Review Summary: XXXtentacion's latest project, punctuated with moments of stripped down emotion, is tinged with violent and troubling overtones.
XXXtentacion begins his new album with a lo-fi personal message:
“By listening to this album you are literally - I can not stress this enough - I mean literally entering my mind.” He ends the 55-second monologue with this: “I put my all into this in hopes that it will help cure or at least numb your depression.”
On his latest project the Broward County, Florida rapper stays true to this heavy-handed opening message and delivers a 22-minute emotional letter to his fans. The album is genre-bending and beautifully experimental at its best. At its low moments it is overwrought emotional writhing. X is having his moment in the sun thanks to his fervent fans who have pulled him from the teeming pits of Soundcloud rappers into the national hip-hop discussion. His first Soundcloud track was released in 2014 and since then he has amassed over 400 million listens. His most popular track, “Look at Me,” features a Migos-inspired triplet flow and blown-out, over-produced bass, but X is a far more versatile artist than this track lets on. On 17 he shows this versatility and employs an emo-rap style that relies heavily on backing vocals and naked, minimal guitar.
An inescapable element of 17 is Onfroy’s looming and persistent legal troubles. As he discusses in an extensive 2016 No Jumper interview he was raised in a single-parent home outside of Fort Lauderdale, Florida and was constantly in trouble with teachers, administrators, and eventually the police. X has spent time in jail for home invasion and aggravated assault and is currently under investigation for domestic battery of his pregnant ex-girlfriend. Onfroy is pleading not guilty to the charges and is awaiting a trial. The story is an unsavory one to say the least and has cast a shadow of violence over his latest release. There is a longer discussion to be had about whether it is OK to like the art that is produced by morally questionable artists. To make a deep rabbit hole shallower, I do not come to an album looking for moral guidance and can evaluate 17 as a piece of music before I consider the morality of its creator. The territory is sticky, however, because every stream on Spotify is pushing his name higher on the charts and giving him a larger platform. These ideas competed in my mind throughout the project and remain unresolved.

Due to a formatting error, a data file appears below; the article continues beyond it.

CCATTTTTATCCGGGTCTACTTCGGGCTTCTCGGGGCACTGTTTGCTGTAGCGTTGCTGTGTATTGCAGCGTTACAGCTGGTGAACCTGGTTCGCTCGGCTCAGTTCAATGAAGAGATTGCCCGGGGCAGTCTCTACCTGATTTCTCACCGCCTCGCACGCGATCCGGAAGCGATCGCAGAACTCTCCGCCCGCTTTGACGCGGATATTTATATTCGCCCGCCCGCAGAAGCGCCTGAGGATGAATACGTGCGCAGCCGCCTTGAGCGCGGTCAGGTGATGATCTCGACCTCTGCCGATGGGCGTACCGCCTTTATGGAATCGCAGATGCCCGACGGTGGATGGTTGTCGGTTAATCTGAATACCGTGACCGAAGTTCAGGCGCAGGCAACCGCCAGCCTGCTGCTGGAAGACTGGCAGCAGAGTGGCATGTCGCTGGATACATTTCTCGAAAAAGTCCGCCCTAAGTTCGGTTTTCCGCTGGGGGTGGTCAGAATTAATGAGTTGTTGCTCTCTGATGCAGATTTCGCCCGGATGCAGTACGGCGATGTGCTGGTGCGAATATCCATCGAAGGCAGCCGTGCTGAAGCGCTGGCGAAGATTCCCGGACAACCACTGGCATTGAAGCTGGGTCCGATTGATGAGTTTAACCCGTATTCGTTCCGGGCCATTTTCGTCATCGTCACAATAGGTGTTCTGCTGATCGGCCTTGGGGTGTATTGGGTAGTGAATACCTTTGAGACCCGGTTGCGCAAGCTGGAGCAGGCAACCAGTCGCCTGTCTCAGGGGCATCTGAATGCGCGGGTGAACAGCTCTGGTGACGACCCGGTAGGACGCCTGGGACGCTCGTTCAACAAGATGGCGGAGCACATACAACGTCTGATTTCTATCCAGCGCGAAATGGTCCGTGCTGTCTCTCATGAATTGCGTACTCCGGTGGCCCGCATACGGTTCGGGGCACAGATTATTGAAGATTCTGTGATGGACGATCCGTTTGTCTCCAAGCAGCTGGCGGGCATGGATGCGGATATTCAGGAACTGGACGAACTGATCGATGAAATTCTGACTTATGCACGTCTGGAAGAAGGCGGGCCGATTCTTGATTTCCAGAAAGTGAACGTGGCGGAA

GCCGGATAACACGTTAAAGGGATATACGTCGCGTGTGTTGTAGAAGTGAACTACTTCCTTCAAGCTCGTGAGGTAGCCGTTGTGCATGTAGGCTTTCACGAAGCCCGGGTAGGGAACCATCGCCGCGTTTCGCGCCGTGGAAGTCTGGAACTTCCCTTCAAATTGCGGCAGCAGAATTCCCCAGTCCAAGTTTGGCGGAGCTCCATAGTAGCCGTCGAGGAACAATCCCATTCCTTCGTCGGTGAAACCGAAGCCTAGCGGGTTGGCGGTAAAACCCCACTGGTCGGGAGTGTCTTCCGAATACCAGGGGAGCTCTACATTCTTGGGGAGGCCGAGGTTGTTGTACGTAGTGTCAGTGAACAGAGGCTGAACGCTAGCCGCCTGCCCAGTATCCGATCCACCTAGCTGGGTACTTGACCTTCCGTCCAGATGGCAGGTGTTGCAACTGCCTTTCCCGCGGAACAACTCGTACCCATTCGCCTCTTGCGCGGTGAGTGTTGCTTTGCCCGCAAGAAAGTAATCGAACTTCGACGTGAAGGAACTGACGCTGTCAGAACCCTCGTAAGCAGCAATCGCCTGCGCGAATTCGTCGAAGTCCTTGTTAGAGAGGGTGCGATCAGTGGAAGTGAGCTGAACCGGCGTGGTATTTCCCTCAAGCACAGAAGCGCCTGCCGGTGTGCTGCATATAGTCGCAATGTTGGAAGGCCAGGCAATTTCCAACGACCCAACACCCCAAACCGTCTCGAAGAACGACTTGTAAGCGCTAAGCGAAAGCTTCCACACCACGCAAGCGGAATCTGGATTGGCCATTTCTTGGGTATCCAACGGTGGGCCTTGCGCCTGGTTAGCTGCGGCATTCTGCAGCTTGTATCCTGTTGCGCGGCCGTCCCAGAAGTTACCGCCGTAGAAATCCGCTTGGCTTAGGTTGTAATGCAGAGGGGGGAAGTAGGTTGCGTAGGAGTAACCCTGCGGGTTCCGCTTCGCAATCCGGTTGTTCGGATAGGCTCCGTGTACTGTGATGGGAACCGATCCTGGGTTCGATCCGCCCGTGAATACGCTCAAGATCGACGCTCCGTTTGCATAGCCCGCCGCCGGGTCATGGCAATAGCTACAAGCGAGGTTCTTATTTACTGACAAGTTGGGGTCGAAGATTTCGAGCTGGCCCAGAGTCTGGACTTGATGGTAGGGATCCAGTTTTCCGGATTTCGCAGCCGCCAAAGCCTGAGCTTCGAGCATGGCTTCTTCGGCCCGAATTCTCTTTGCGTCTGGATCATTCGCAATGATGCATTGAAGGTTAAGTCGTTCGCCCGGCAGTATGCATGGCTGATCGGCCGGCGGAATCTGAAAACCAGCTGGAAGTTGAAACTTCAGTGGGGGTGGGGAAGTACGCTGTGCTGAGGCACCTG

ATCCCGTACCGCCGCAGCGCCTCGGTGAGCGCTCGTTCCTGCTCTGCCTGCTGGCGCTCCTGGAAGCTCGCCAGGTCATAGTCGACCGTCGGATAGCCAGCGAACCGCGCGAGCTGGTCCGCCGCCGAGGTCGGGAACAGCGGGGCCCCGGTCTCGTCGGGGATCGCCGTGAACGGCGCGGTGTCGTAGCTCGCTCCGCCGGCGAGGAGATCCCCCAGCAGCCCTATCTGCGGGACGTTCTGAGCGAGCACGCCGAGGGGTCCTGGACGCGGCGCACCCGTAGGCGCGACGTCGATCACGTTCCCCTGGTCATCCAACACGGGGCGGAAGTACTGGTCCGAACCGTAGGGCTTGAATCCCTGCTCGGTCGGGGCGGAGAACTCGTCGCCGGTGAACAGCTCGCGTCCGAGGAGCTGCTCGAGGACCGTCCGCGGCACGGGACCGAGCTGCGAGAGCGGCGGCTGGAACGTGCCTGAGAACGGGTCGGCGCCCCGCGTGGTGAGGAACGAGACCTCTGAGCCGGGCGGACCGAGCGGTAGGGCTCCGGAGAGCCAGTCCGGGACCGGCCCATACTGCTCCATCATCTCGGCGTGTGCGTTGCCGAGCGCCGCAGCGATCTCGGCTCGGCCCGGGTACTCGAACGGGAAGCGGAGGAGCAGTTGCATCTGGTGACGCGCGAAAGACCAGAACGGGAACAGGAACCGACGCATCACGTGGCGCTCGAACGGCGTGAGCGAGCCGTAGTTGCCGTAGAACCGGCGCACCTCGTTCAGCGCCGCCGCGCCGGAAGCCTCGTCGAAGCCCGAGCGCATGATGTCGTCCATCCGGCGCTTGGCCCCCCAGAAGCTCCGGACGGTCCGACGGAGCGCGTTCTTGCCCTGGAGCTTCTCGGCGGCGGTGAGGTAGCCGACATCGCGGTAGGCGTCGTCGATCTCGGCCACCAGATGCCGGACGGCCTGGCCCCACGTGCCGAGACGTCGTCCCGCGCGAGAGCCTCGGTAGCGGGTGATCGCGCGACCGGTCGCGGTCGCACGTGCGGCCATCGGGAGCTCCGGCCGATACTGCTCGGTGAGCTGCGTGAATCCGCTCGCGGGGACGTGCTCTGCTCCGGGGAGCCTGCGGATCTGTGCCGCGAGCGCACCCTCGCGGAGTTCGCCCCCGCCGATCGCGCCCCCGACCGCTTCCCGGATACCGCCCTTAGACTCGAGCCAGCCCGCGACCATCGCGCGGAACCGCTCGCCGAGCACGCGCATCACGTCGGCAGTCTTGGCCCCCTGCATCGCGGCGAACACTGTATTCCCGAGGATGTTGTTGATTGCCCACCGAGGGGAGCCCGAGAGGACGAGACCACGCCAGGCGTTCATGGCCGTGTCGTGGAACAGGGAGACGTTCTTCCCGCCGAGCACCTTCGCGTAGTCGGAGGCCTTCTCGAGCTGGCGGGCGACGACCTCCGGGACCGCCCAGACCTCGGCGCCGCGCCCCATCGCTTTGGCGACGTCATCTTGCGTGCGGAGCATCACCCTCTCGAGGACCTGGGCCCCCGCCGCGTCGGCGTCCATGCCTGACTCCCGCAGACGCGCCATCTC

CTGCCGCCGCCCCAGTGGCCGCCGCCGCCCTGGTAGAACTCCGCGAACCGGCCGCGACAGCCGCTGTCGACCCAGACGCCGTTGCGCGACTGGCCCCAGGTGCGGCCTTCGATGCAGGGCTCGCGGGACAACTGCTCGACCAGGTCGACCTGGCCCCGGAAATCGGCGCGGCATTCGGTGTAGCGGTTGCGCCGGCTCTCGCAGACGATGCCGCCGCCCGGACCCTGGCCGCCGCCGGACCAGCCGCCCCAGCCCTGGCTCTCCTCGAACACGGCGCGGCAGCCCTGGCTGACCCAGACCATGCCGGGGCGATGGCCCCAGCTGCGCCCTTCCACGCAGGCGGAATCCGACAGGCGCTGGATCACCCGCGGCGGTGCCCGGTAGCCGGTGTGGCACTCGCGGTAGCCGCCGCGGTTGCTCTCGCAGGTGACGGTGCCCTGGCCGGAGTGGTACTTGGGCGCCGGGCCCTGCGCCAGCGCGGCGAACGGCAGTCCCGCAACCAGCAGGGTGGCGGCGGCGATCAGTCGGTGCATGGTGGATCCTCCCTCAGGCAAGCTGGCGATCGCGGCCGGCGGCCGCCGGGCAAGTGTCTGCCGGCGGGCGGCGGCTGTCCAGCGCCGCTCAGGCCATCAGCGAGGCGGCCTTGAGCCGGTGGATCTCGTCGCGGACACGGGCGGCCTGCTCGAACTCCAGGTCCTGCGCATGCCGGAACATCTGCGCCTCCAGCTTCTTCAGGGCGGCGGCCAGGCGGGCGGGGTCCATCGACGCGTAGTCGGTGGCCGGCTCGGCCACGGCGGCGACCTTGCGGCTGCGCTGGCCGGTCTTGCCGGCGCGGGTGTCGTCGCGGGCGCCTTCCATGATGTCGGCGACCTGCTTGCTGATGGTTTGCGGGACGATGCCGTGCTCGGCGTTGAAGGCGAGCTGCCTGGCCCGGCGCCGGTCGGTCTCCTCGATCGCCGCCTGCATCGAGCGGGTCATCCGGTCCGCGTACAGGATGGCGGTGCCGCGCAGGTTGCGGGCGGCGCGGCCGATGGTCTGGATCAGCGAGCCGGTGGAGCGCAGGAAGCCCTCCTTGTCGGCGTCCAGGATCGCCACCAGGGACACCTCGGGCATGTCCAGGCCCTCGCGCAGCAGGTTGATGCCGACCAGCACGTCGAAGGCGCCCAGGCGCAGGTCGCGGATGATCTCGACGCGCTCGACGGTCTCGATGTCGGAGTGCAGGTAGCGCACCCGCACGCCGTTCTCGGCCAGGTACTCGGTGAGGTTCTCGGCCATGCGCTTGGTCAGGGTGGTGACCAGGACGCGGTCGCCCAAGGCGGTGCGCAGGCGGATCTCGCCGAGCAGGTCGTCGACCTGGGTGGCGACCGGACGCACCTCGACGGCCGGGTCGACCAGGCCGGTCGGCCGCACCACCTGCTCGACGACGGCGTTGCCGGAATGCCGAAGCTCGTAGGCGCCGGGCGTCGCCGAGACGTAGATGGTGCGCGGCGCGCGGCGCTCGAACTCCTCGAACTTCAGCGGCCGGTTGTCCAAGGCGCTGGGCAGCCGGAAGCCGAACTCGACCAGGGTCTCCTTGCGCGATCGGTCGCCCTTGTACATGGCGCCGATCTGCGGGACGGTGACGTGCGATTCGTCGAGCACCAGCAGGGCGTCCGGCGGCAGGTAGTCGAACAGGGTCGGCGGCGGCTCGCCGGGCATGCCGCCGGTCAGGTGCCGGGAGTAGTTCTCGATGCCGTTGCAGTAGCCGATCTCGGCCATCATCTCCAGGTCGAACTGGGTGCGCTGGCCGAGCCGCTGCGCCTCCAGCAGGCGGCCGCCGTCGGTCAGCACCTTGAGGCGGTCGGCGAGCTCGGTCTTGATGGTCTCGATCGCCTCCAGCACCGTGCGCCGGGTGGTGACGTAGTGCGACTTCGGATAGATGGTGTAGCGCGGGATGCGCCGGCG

As a piece of music, 17 peaks early and then limps to an uninspiring end. The Trippie Redd feature on “*** Love,” the eighth track, is horrendous. Trippie Redd’s whiny voice makes the hook nearly unlistenable. Luckily “*** Love” comes after three extremely strong tracks at the top of the album. “Jocelyn Flores,” “Depression & Obsession,” and “Everybody Dies in Their Nightmares” are all excellent tracks. Shiloh Dynasty, an anonymous Instagram vocalist, is sampled heavily in all three and blends perfectly with X’s flow. Dynasty’s voice is elegant and creates a gentle background that meshes with the darkly emotional verses from X.
It’s true that the allegations from X’s ex-girlfriend are still exactly that, allegations, but when X addresses the situation directly on “Revenge,” “Save Me,” and “Carry On” I have trouble with his lyrics and overall message. The amount of anger and calls for violence against his girlfriend in these three songs are not something I can nod my head to. His singing on “Save Me” is a serious weakness and could have been much stronger if he sampled Shiloh Dynasty again for this track. On “Carry On” Shiloh’s vocals are perfect and ethereal, but X’s victim narrative has worn thin by this point in the project. On “Everybody Dies in Their Nightmares” he is rapping more aggressively and impressively, but on “Carry On” he is lagging in both energy and pathos with the listener.
The 22-minute album raises more questions than answers moving forward. The hip-hop community will continue to be polarized over X’s checkered legal past, but it will also continue to discuss his releases and new music. On 17 he gives us a taste of how easily he can defy the label of Soundcloud rapper and evolve beyond the generic xanax-fueled bars of many of 2017’s momentary stars.